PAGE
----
Autumn wood

My sweet sister has been nagging me quite a bit during the last couple of months, this because a major part of my pictures was taken in woods here in Denmark. Nevertheless, I have not felt inclined to show them publicly, first, there are a lot of them, I always bring my camera, when I am out walking, and secondly, they are not finished. It is of course pictures of a wood, but I am still thinking about, how I am taking pictures at all so it does not ‘resemble curly kale’ as a good friend once put it. This then leads to the next question, which is, what it is I am trying to photograph, when I take pictures of wood.

deer in grass

stag in autumn wood

My childhood wood was rather small, two soccer fields perhaps, but not much more than that. It was a mixed wood with ivy twining itself up along the trunks. It was privately owned but open to the people in the village, whether it was for a sedate evening walk or for children hooting and playing Indians through the length of a day. The first time I went there was, when our neighbor, an old local woman by the name Marie, took me there just after we moved in. I must have been six years. She showed me the mounds, our ancestors were buried there thousands of years ago, she told me, and then told me that one of the mounds was called ‘the butter hole’, because it was hollow, but the sides still stood and made slopes for running up and then you could take a rest in the hollow before moving on. She showed me a secret place deep – DEEP – in the fir wood, where you had to push endlessly through swiping and scratching branches until you got to a little clearing, it was approximately four square meters. There several small groups of lily of the Valley grew, fine, poisonous, dangerous, and we plucked a small bouquet, which we brought home. My eyes were as big as platters during the whole trip, I was mesmerized – it was the most exciting place I had ever visited, and it was so vast and gigantic that you could get lost, and then it was – beautiful? –  I do not think, that I thought about it in those exact terms. But I wanted more.

There was a particular fine place, where I could sit, no matter if it was reading a book or just relaxing and dreaming. It was somewhat sheltered in a deepening of the forest floor, which was covered by a thick carpet of moss. Most summers it remained emerald green and it was comfortable to sit in or lie down on for prolonged periods, even in the winter. It was always in shadow, only interrupted by sunspots who moved as the day or the cloud cover drifted by. Tall narrow fir trees and pines with only a couple of broadleaved trees surrounded that exact spot. By that time, it had dawned upon me, that the wood was a small wood and that the place where I sat was even smaller. But I could sink into it and all the details surrounding me kindled the fantasy about endless woods, dark woods, wild, gnarled and old woods, talking trees – why not, and clearings stretching like pearls on a string though the wilderness, so I never had to leave my place beneath the canopy and relate to the flat open landscape again. I longed for that wood to become real around me. The wood that I held in my head.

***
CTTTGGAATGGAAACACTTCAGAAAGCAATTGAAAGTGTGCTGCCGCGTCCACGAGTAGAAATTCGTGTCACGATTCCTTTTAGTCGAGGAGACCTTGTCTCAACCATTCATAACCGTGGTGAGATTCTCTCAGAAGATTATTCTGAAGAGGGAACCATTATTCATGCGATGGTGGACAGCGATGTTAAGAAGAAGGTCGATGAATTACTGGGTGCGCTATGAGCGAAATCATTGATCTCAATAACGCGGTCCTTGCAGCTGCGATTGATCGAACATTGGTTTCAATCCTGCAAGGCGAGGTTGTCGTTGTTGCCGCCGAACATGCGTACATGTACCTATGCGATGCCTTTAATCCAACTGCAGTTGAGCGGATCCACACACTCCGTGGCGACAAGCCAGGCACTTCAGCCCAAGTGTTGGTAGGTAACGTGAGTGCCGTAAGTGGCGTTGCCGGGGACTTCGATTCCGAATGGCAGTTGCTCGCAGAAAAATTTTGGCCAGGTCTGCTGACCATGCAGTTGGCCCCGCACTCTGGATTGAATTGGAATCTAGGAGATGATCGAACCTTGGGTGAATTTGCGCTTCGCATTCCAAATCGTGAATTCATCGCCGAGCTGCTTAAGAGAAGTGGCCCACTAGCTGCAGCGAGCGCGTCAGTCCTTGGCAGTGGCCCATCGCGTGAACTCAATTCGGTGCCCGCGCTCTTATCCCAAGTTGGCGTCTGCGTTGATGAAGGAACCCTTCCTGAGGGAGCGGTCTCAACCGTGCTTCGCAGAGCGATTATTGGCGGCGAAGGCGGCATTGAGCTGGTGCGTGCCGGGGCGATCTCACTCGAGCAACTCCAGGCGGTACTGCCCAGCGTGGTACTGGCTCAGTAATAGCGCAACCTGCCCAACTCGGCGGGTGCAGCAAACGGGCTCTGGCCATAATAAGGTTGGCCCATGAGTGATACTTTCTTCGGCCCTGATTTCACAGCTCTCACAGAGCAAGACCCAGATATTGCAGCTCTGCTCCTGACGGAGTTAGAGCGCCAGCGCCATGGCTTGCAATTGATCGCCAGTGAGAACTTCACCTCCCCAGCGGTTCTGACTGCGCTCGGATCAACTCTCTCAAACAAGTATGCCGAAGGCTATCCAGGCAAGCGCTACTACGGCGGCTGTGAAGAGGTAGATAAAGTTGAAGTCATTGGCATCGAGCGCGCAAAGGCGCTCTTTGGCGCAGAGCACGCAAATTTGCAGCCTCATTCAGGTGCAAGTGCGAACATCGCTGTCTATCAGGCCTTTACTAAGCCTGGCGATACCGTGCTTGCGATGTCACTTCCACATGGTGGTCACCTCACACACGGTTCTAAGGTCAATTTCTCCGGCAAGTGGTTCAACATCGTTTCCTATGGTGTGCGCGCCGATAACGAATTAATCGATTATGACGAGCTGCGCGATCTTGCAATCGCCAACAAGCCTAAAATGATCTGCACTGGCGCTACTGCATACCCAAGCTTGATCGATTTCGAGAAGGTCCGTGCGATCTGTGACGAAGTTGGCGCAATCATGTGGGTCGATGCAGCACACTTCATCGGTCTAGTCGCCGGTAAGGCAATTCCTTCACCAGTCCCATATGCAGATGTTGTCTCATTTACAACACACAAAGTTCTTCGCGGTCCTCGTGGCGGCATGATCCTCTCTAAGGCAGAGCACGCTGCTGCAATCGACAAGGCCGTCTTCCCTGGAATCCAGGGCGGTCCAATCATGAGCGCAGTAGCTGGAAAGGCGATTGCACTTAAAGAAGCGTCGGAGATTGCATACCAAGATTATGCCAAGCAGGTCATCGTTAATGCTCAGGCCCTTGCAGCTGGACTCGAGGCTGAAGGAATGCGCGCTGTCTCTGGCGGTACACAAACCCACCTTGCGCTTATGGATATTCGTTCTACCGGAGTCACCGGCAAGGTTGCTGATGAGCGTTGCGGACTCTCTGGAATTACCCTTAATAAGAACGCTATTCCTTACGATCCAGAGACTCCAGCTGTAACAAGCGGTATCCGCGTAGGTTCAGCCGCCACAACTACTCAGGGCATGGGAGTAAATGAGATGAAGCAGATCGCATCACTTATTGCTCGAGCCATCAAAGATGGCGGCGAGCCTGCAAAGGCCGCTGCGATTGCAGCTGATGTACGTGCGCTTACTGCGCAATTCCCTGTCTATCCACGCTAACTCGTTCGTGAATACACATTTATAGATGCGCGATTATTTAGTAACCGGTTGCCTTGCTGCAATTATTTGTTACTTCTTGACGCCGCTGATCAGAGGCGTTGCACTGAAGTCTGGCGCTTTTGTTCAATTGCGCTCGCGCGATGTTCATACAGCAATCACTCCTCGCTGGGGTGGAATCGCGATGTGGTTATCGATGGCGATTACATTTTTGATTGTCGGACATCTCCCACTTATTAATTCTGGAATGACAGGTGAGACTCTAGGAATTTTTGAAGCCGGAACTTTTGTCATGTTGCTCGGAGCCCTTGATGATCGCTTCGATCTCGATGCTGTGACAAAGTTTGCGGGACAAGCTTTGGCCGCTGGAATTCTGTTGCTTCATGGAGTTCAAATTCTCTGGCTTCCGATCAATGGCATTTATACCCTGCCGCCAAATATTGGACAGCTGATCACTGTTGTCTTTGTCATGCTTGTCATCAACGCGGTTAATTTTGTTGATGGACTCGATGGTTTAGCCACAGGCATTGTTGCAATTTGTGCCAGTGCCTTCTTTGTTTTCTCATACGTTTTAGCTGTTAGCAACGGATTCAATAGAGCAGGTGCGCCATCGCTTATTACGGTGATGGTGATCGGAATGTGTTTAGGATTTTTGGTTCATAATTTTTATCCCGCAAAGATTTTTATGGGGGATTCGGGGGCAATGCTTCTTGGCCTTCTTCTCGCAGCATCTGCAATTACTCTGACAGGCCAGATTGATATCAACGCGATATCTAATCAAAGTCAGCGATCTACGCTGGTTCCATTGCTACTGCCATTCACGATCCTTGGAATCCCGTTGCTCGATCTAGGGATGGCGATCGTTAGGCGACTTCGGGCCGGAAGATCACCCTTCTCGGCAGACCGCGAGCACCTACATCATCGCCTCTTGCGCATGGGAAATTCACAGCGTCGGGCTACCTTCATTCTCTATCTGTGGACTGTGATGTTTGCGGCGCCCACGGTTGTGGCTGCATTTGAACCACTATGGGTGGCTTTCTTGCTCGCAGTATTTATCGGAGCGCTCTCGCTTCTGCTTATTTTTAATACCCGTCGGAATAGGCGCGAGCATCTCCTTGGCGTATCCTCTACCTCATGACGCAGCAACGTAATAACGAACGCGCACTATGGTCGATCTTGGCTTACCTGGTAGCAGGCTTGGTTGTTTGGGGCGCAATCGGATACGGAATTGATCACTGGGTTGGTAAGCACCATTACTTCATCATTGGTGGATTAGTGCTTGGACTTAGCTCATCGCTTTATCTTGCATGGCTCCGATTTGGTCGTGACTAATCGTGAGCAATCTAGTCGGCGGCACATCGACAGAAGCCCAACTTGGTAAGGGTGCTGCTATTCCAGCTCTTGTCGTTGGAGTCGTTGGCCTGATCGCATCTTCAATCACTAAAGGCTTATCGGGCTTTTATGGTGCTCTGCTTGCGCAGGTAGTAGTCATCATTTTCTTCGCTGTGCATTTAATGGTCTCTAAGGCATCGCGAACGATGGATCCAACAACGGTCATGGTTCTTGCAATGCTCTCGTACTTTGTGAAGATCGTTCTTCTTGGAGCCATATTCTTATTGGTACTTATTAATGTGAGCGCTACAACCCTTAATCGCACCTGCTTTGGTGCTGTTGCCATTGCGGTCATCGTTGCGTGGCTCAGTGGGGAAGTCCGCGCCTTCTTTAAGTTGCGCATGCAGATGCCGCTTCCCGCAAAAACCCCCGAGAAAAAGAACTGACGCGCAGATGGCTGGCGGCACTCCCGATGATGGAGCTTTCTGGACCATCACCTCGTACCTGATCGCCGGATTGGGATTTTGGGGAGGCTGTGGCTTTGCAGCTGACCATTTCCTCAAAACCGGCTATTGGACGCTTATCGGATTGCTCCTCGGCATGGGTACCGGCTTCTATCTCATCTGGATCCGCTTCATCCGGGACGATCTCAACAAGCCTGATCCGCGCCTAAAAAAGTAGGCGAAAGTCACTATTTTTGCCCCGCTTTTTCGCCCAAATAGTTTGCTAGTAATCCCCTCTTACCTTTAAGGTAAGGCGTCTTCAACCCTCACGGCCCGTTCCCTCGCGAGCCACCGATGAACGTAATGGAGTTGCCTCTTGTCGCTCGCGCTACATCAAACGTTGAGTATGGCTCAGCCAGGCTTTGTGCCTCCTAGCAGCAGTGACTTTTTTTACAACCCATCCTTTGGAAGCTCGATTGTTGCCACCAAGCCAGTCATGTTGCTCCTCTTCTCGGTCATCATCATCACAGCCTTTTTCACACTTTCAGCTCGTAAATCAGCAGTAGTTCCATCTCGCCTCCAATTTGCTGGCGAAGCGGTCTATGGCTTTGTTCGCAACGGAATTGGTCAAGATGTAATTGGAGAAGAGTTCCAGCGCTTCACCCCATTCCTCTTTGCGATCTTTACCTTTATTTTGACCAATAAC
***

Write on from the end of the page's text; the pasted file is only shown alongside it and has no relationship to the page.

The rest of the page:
autumn chestnut


As a reader, to me one of the highlights is when a new point of view shatters my previous perception of things and make that almost mind-shattering blast that still vibrates years after. In this case a favorite writer suggested that the wood creates its own space, so even if it is rather small, it is only so in our rational perception of it. Her consideration resolved the despair that had arisen in the friction between my two worlds; the feeling of infinity, when I sat, stood or walked in the wood, and my knowledge; I knew, that the wood had a border, I could watch it every time I went in or out of it. The writer’s observation; that the wood does not really end, it is my perception of it that does, shook me free and made me consider how bound I needed to be in that relation. It also fed new sense into a mystery of another wanderer, my good friend Fiske, who very inexplicably seemed to get lost even in the shrubbery-type of wood. I had wondered about it, but now I could suddenly see a connection between her talent for getting lost and her drawings, both as a part of the special way she is immersed in things – she wanders directly into the vast wood. It has never changed its size when she gazed upon it.

Therefore, to answer my first question, I think that what I am trying to catch with the camera, are those glimpses of the vast wood, the infinity perspective. The moments where I am standing on the threshold to something I can almost remember and almost see. Oh, and I love weather too. The pictures I show you are from an outing just a few days ago into Dyrehaven and Jægersborg Hegn north of Copenhagen. There was a shower just before I got there, so the light was beautifully hazy with the moisture and the first autumn blushes could be seen in the foliage, of course with the chestnut in the lead. I will keep it as a story for another time, how often I have to bang my head against the wall or other available objects when I get home and discover that rabbit holes has become weird burnt out roots, that passages in the shrubbery have disappeared(!) Not to speak of trying to catch the darkness of coniferous wood, when it is at the same time so full of light.


One comment

  1. Hi Rikke , both of you girls have got a great talent writing nice stories in your blogs ,but also the photo’s are really nice . Always looking forward to you next blog. Greetings and stay healty !! Sake Jan and Tineke from Down Under.

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